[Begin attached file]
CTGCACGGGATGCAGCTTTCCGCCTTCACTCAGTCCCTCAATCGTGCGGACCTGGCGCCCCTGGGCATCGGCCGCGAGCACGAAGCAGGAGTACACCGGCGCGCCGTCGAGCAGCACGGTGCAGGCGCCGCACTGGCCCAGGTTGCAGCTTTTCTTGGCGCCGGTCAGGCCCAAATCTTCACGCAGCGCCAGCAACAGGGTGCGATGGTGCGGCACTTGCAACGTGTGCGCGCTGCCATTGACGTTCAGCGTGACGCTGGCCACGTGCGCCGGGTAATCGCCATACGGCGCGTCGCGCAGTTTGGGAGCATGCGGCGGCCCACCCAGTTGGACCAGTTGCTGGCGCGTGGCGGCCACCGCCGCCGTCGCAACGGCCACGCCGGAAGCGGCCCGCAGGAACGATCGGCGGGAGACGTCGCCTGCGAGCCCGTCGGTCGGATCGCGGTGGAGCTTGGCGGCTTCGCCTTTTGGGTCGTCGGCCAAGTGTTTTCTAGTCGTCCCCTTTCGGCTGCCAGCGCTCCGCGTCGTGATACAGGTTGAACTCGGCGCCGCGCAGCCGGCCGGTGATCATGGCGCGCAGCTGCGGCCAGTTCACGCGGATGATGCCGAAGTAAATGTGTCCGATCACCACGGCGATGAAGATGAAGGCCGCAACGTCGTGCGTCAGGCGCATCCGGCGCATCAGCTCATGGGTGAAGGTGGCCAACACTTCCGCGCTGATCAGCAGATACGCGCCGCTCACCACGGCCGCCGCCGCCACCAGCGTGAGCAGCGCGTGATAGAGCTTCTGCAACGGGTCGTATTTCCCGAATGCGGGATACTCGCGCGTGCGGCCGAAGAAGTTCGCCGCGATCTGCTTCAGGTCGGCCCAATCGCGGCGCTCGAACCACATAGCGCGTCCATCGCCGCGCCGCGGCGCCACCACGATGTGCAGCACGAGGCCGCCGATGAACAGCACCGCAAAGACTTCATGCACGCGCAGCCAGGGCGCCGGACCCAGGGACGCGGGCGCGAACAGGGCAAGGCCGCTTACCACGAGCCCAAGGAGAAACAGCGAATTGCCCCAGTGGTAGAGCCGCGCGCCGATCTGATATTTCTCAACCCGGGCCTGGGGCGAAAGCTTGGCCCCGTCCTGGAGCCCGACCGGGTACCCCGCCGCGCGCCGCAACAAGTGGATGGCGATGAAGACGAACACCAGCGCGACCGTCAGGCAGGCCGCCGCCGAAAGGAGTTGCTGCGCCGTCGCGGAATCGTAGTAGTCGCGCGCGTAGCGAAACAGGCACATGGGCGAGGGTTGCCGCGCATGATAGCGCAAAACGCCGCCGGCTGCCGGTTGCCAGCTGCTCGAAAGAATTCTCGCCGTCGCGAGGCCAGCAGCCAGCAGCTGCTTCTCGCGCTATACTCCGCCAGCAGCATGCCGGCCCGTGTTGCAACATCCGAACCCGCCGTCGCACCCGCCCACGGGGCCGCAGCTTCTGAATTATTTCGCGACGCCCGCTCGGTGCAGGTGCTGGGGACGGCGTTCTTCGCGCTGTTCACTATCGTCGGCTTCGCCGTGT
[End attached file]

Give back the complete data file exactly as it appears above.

CTGCACGGGATGCAGCTTTCCGCCTTCACTCAGTCCCTCAATCGTGCGGACCTGGCGCCCCTGGGCATCGGCCGCGAGCACGAAGCAGGAGTACACCGGCGCGCCGTCGAGCAGCACGGTGCAGGCGCCGCACTGGCCCAGGTTGCAGCTTTTCTTGGCGCCGGTCAGGCCCAAATCTTCACGCAGCGCCAGCAACAGGGTGCGATGGTGCGGCACTTGCAACGTGTGCGCGCTGCCATTGACGTTCAGCGTGACGCTGGCCACGTGCGCCGGGTAATCGCCATACGGCGCGTCGCGCAGTTTGGGAGCATGCGGCGGCCCACCCAGTTGGACCAGTTGCTGGCGCGTGGCGGCCACCGCCGCCGTCGCAACGGCCACGCCGGAAGCGGCCCGCAGGAACGATCGGCGGGAGACGTCGCCTGCGAGCCCGTCGGTCGGATCGCGGTGGAGCTTGGCGGCTTCGCCTTTTGGGTCGTCGGCCAAGTGTTTTCTAGTCGTCCCCTTTCGGCTGCCAGCGCTCCGCGTCGTGATACAGGTTGAACTCGGCGCCGCGCAGCCGGCCGGTGATCATGGCGCGCAGCTGCGGCCAGTTCACGCGGATGATGCCGAAGTAAATGTGTCCGATCACCACGGCGATGAAGATGAAGGCCGCAACGTCGTGCGTCAGGCGCATCCGGCGCATCAGCTCATGGGTGAAGGTGGCCAACACTTCCGCGCTGATCAGCAGATACGCGCCGCTCACCACGGCCGCCGCCGCCACCAGCGTGAGCAGCGCGTGATAGAGCTTCTGCAACGGGTCGTATTTCCCGAATGCGGGATACTCGCGCGTGCGGCCGAAGAAGTTCGCCGCGATCTGCTTCAGGTCGGCCCAATCGCGGCGCTCGAACCACATAGCGCGTCCATCGCCGCGCCGCGGCGCCACCACGATGTGCAGCACGAGGCCGCCGATGAACAGCACCGCAAAGACTTCATGCACGCGCAGCCAGGGCGCCGGACCCAGGGACGCGGGCGCGAACAGGGCAAGGCCGCTTACCACGAGCCCAAGGAGAAACAGCGAATTGCCCCAGTGGTAGAGCCGCGCGCCGATCTGATATTTCTCAACCCGGGCCTGGGGCGAAAGCTTGGCCCCGTCCTGGAGCCCGACCGGGTACCCCGCCGCGCGCCGCAACAAGTGGATGGCGATGAAGACGAACACCAGCGCGACCGTCAGGCAGGCCGCCGCCGAAAGGAGTTGCTGCGCCGTCGCGGAATCGTAGTAGTCGCGCGCGTAGCGAAACAGGCACATGGGCGAGGGTTGCCGCGCATGATAGCGCAAAACGCCGCCGGCTGCCGGTTGCCAGCTGCTCGAAAGAATTCTCGCCGTCGCGAGGCCAGCAGCCAGCAGCTGCTTCTCGCGCTATACTCCGCCAGCAGCATGCCGGCCCGTGTTGCAACATCCGAACCCGCCGTCGCACCCGCCCACGGGGCCGCAGCTTCTGAATTATTTCGCGACGCCCGCTCGGTGCAGGTGCTGGGGACGGCGTTCTTCGCGCTGTTCACTATCGTCGGCTTCGCCGTGT